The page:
Faithful travel to mount St. Macrina for 85th annual pilgrimage.
“Why do we have to do this? Why do we come for the Pilgrimage? Why do we pray, in particular, to the Mother of God?”
These questions were posed by Archbishop William Skurla to open the 85th annual Pilgrimage in Honor of Our Lady of Perpetual Help Aug. 31 to Sept. 1 at Mount St. Macrina in Uniontown, Pa. He also supplied an answer for the faithful gathered in the pews and sitting on rolling, grassy hills.
“Praying to the Mother of Perpetual Help has given us consolation. It’s one of the most effective ways of engaging the mercies of our Lord and God and Savior Jesus Christ.”
Archbishop William told pilgrims over the generations, the Pilgrimage has been a way of preventing disaster and intervening in personal plights.
“We pray that the Mother of God will intercede not only in our own lives but in the lives of those that have fallen astray. That they become people who are more attuned to the mercies of God in their life; that they open their hearts to the goodness that can come from each and every person that is alive today.”
Pilgrimage weekend included Divine Liturgies, opportunities to receive the Mystery of Reconciliation, Children’s Pilgrimages, enrichment sessions, and a candlelight procession beginning and ending at the Mother of God Shrine.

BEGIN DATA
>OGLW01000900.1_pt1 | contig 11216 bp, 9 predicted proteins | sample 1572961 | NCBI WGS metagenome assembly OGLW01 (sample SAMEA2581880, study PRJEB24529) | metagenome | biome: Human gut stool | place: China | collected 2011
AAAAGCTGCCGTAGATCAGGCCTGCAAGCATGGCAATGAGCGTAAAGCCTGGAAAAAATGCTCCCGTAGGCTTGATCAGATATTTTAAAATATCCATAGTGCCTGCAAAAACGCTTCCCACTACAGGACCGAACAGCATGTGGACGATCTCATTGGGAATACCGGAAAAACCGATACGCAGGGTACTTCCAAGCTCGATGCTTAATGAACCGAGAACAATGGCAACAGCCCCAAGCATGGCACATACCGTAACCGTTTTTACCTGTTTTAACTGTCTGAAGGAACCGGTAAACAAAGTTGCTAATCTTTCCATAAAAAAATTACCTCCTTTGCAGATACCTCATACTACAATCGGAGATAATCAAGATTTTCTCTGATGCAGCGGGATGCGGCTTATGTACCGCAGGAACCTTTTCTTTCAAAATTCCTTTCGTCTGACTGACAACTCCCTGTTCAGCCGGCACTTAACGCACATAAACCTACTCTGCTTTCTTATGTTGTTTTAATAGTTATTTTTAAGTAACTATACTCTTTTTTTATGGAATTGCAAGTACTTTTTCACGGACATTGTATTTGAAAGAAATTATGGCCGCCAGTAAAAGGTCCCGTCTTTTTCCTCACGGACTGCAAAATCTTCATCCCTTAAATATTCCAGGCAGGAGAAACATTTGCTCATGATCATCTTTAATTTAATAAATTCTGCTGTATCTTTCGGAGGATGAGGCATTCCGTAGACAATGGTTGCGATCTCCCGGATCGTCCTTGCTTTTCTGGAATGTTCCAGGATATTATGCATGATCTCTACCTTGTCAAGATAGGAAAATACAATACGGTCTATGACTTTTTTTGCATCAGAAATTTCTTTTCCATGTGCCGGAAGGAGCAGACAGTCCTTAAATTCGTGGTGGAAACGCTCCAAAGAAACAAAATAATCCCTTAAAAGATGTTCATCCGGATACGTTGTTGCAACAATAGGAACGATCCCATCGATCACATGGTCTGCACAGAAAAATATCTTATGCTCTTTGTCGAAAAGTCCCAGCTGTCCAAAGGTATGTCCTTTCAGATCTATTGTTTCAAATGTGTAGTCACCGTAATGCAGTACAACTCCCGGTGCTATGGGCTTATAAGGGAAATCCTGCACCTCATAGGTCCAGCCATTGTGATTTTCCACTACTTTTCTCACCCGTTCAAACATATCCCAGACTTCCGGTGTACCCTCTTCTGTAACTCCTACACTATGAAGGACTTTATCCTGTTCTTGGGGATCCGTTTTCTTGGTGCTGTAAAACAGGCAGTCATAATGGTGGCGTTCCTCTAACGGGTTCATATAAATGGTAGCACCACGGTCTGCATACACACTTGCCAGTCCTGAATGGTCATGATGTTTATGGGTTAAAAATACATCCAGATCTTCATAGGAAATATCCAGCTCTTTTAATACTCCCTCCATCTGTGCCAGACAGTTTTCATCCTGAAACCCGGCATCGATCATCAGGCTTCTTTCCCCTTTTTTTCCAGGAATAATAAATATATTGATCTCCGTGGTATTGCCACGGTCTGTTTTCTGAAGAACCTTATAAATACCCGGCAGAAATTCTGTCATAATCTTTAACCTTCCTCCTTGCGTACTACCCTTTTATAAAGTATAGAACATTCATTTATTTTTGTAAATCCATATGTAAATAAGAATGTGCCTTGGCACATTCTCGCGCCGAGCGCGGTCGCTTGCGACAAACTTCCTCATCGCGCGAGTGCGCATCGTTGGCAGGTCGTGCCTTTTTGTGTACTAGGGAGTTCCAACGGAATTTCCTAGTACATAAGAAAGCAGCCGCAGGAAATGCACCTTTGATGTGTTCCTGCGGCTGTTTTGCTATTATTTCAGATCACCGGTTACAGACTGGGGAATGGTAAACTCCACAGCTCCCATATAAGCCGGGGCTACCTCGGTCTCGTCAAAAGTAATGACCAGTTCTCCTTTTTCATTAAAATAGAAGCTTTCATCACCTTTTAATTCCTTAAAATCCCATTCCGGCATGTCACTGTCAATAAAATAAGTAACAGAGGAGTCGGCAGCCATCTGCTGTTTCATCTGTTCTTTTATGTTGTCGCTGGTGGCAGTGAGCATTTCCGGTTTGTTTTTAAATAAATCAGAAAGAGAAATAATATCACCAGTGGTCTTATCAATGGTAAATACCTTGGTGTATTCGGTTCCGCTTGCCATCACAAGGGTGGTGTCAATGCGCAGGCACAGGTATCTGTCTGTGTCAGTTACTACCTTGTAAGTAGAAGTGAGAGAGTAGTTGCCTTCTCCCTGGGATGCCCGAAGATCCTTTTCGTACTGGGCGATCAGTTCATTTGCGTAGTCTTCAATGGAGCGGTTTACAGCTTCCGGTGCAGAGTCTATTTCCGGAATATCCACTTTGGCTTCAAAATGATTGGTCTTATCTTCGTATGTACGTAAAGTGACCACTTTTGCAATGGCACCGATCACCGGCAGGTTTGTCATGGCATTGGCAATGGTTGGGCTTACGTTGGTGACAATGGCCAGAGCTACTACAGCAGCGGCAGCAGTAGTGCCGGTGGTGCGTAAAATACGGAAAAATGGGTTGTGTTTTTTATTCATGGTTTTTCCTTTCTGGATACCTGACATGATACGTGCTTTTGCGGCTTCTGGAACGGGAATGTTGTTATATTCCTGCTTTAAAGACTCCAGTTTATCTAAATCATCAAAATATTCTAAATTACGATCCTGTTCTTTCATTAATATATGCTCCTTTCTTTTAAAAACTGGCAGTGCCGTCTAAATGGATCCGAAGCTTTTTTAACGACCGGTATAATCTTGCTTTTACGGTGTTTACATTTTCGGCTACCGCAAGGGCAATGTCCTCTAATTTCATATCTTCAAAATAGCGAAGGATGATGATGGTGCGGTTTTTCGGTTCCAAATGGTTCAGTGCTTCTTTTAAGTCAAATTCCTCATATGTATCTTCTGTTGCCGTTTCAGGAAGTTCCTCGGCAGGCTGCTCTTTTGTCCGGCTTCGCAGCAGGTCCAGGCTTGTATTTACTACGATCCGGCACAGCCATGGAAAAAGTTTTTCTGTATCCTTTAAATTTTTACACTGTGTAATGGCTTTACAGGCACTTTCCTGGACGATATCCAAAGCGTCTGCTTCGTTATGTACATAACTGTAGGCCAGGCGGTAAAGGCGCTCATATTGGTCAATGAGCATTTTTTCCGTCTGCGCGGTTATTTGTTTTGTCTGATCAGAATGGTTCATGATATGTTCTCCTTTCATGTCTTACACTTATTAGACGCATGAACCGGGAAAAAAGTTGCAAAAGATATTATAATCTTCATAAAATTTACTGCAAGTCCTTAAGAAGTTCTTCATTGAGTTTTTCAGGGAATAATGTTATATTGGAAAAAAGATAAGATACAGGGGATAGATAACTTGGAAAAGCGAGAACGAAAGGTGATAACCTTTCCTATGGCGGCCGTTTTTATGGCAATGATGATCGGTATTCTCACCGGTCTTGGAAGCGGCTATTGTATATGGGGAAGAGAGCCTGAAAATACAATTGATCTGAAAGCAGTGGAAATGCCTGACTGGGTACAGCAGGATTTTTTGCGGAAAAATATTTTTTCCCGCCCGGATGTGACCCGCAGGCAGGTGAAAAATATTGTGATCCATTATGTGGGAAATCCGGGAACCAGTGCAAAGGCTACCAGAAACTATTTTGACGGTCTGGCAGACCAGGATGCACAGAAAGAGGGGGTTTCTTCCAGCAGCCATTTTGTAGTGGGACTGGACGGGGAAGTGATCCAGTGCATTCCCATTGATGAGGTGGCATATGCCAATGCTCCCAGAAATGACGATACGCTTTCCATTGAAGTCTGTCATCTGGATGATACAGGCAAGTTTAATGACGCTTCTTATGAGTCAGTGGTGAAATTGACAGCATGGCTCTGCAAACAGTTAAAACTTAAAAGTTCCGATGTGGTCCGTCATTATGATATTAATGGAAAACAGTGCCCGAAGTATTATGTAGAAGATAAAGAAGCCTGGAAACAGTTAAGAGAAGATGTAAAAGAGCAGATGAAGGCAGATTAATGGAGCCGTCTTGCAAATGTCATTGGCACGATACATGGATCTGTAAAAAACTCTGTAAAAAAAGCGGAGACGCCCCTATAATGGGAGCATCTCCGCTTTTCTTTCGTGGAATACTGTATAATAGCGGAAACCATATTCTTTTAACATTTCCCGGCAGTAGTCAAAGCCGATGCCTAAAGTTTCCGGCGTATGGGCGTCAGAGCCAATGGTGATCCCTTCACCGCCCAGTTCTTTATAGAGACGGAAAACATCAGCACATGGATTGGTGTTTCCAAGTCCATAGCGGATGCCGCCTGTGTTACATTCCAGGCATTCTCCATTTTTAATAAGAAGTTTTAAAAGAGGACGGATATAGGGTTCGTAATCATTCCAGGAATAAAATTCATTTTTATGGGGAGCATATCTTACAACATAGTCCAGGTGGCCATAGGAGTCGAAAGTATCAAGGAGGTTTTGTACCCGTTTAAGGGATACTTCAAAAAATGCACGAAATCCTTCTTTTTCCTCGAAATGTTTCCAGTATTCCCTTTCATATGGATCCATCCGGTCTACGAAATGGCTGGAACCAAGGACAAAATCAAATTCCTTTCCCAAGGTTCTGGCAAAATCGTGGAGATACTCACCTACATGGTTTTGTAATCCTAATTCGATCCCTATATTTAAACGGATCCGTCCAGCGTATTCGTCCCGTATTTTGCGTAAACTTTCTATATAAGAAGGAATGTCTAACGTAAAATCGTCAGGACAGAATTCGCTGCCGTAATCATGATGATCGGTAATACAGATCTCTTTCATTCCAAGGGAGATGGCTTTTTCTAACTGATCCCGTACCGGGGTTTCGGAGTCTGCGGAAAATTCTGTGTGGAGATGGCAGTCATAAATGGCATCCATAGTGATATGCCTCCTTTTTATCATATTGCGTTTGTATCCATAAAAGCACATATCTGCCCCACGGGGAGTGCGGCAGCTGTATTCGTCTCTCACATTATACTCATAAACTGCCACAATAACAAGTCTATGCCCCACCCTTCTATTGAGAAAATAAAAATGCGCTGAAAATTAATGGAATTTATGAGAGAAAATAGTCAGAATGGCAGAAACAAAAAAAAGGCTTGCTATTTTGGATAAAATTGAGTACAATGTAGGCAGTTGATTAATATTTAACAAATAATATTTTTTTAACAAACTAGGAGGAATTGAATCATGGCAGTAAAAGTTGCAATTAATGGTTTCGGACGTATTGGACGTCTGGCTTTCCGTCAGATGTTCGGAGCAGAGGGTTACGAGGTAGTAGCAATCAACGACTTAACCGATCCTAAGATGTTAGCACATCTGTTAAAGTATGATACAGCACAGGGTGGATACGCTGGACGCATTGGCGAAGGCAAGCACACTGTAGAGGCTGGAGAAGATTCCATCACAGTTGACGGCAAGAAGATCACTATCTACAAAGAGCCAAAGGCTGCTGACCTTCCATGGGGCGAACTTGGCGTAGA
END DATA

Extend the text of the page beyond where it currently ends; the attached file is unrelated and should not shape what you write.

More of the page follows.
Sister Ruth Plante, Provincial, also welcomed faithful to the 85th Pilgrimage and explained this year’s theme, “Mary, Cause of Our Joy.” “‘Joy’ is not the same as ‘happy.’ ‘Happy’ is an ice cream cone or a new toy for a child or maybe a new car or a new iPhone for an adult…then you need something else to restore your ‘happy’,” she said.
“Joy, on the other hand, is a gift of the Holy Spirit. And it emanates from deep down inside of us. Joy is what allows the martyrs to sing and praise the Lord as they were being led to their deaths. Joy is something we’ve all seen in individuals who perhaps have gone through all kinds of illness and trials and difficulties. And yet
always walk with a smile on their face and want to know, ‘What can I do for you?'”
Sister Ruth said when pilgrims pray during Pilgrimage weekend, they are praying for ‘joy’.” “We pray that as you walk these grounds this weekend, you do so as a pilgrim, not as a tourist, just zipping by. But as a pilgrim and you stop at all the holy places and you recall your joy, your sadness, your difficulties, your blessings and your challenges and you ask the Lord and His Mother, ‘What am I to learn from this?
“And then you can go forward with that spirit of joy which will be alive and well deep in your soul and will be shown in your kindness and care for everyone around you.